Photo Credit: Jewells Chambers
The Black Expat: There's More To Iceland Than The Blue Lagoon
When Jewells Chambers befriended the only Iceland native at her upstate New York University, she never imagined how that relationship would impact the trajectory of her life as an engineering student.
“He had friends coming over to visit, and one of those friends ends up being my future husband,” she recalled of that first encounter. “So this is 15 years ago that I was introduced to Gunnar, who is now my husband. We did not get together at that time. It’s actually eight years ago, when we were both single and decided to meet up. And from that moment it just felt like we were a couple. It felt very natural.”
Her then-boyfriend made it clear that he intended to return to Iceland and Chambers, despite not knowing much about the Nordic country, was totally on board.
“I was just up for the adventure.”
She eventually moved in June 2016, her transition made smoother by the welcoming nature of Gunnar’s family, who she describes as amazing. But what really sold Chambers on Iceland as a forever home was her job with an adventure travel company. To market the company effectively, she needed a more intimate understanding of it, and Chambers found that by immersing herself in her new surroundings.
“I already loved my husband and my new family, but going out there and just being in nature, on a glacier, and in the highlands; just so many places that I never could have imagined in my wildest dreams was part of my job.”
And much like when most people fall in love, Chambers couldn’t stop talking about it. She channeled her enthusiasm into a new podcast called “All Things Iceland” in 2018 where she explores Icelandic history, culture, and language through the lens of an expat.
Chambers spoke to Travel Noire from her home in Iceland about what she found most surprising, why travelers need to think beyond the Blue Lagoon, and whether she would ever consider leaving.
Travel Noire: You didn’t really know anything about Iceland before moving, so what was the most surprising thing when you arrived?
Jewells Chambers: Culturally, there’s always these certain things that stick out to me. And one of them that’s still hard for me is when this happens in Nordic countries, in general, is that they like to leave their babies bundled up outside in the carriage for a nap. And it’s not that the mother and father are sitting out there with the baby. They could be in their house and the baby could be on the balcony. It could be at a coffee shop and the baby’s outside on the sidewalk taking a nap, and they’re just sipping their coffee. They’re not really watching the baby because they’re not afraid that anyone’s going to take their child. And so for me being from New York City, it gives me so much anxiety.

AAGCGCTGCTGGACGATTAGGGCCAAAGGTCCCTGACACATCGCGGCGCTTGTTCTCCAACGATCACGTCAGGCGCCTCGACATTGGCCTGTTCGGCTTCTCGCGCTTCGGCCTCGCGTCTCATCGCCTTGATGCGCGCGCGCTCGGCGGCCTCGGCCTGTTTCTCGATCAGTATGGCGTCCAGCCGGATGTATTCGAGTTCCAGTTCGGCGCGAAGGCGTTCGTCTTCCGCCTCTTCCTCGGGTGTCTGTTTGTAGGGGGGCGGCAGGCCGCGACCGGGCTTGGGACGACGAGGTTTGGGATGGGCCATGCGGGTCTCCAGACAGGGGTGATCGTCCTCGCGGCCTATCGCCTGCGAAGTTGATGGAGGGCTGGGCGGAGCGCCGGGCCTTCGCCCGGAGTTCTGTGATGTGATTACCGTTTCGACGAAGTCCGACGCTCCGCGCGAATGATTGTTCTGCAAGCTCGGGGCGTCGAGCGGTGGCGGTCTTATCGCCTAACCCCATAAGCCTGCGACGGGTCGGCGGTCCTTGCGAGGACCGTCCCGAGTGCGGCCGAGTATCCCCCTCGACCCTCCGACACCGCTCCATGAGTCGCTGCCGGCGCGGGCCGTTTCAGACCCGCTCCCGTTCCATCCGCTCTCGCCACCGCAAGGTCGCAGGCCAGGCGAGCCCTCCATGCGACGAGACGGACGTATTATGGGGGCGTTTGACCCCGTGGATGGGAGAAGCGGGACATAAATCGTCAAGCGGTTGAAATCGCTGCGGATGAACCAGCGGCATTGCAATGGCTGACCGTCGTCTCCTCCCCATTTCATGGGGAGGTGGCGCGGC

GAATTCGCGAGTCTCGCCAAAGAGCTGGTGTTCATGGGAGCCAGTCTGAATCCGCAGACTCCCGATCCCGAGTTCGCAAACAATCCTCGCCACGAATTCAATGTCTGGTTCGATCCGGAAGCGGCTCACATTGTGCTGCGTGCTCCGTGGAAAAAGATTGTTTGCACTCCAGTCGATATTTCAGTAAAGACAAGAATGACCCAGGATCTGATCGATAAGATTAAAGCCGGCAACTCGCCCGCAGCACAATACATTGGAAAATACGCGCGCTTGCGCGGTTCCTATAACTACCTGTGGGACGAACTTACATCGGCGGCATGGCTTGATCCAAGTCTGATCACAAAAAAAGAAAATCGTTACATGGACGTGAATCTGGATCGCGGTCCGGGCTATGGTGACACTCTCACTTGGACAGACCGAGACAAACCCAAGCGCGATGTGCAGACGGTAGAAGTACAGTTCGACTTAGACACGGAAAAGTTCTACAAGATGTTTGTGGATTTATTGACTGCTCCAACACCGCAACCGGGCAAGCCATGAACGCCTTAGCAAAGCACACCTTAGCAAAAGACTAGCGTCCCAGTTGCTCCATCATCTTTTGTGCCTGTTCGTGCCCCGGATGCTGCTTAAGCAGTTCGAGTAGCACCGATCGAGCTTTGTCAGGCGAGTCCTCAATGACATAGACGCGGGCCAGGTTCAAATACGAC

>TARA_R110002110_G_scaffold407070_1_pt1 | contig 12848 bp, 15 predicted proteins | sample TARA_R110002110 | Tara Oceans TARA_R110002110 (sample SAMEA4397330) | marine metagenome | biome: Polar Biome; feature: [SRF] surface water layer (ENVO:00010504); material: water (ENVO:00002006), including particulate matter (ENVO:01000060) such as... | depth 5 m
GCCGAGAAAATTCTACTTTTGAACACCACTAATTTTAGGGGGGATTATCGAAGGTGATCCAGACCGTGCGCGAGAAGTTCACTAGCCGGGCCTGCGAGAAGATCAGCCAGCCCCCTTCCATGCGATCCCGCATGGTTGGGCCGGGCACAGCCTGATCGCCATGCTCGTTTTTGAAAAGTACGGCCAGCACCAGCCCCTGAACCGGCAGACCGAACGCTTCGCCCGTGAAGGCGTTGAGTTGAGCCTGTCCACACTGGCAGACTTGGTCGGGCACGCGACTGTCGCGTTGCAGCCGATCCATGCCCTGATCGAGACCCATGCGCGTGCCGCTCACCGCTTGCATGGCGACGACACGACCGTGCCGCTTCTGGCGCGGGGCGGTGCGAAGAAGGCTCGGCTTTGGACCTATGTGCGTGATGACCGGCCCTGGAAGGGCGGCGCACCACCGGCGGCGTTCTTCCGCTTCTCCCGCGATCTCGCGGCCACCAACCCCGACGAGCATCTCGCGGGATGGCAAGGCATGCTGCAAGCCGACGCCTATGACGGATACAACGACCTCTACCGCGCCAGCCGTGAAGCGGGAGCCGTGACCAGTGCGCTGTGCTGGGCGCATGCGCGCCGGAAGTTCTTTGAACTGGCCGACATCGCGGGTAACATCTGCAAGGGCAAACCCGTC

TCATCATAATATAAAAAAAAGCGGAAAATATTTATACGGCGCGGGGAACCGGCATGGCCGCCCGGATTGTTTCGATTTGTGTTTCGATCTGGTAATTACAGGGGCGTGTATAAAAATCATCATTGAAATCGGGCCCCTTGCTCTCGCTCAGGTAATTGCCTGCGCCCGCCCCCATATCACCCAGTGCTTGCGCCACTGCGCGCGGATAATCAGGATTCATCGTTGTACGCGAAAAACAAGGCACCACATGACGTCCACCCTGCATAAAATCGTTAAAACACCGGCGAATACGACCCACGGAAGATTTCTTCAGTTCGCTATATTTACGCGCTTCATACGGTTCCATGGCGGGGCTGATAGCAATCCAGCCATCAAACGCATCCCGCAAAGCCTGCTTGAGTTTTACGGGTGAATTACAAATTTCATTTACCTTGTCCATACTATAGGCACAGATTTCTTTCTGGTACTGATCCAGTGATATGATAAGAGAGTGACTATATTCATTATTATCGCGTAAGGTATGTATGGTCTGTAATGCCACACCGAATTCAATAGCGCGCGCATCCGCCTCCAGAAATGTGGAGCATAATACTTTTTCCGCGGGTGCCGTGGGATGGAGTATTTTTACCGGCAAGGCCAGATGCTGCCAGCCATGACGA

And also surprising I think is work culture. I’ve worked in two different companies in Iceland. And while those companies are very different — one was the adventure travel company and another one being an advertising agency — it was bizarre that it’s a lot more of a relaxed environment. Even if there’s a lot of work, they still try to emphasize taking time off. In the United States, you get 10 working days of vacation, and they’re not all at the same time. It’s BS. But in Iceland it’s four weeks, and some people get more than that with overtime. And they’re encouraging you to take it off: take two weeks at a time, take three weeks if you need it, just make sure you use it. Those types of things really surprised me about this family feeling in companies that I’ve worked in.
TN: Did you find the people of Iceland welcoming?
JC: I would definitely say that I’ve felt stared at. And I don’t know if it’s a novelty as much as just a surprise that I’m there in person. Because it’s obvious that people watch TV here. They consume a lot of media and a lot of people speak English here as well — the majority of the country. So maybe their view of what a Black person is like is only formed through media.
But I’ve not encountered any overt racism or discrimination. I’m thankful for that. I’ve met a lot of friendly people. I’ve also met some people who maybe weren’t so friendly, but they weren’t refusing me service or treating me badly. They were just grumpy. If I speak in Icelandic, though, that definitely changes it. I mean, there is this joy that comes out of Icelanders, at least when I have spoken it to them.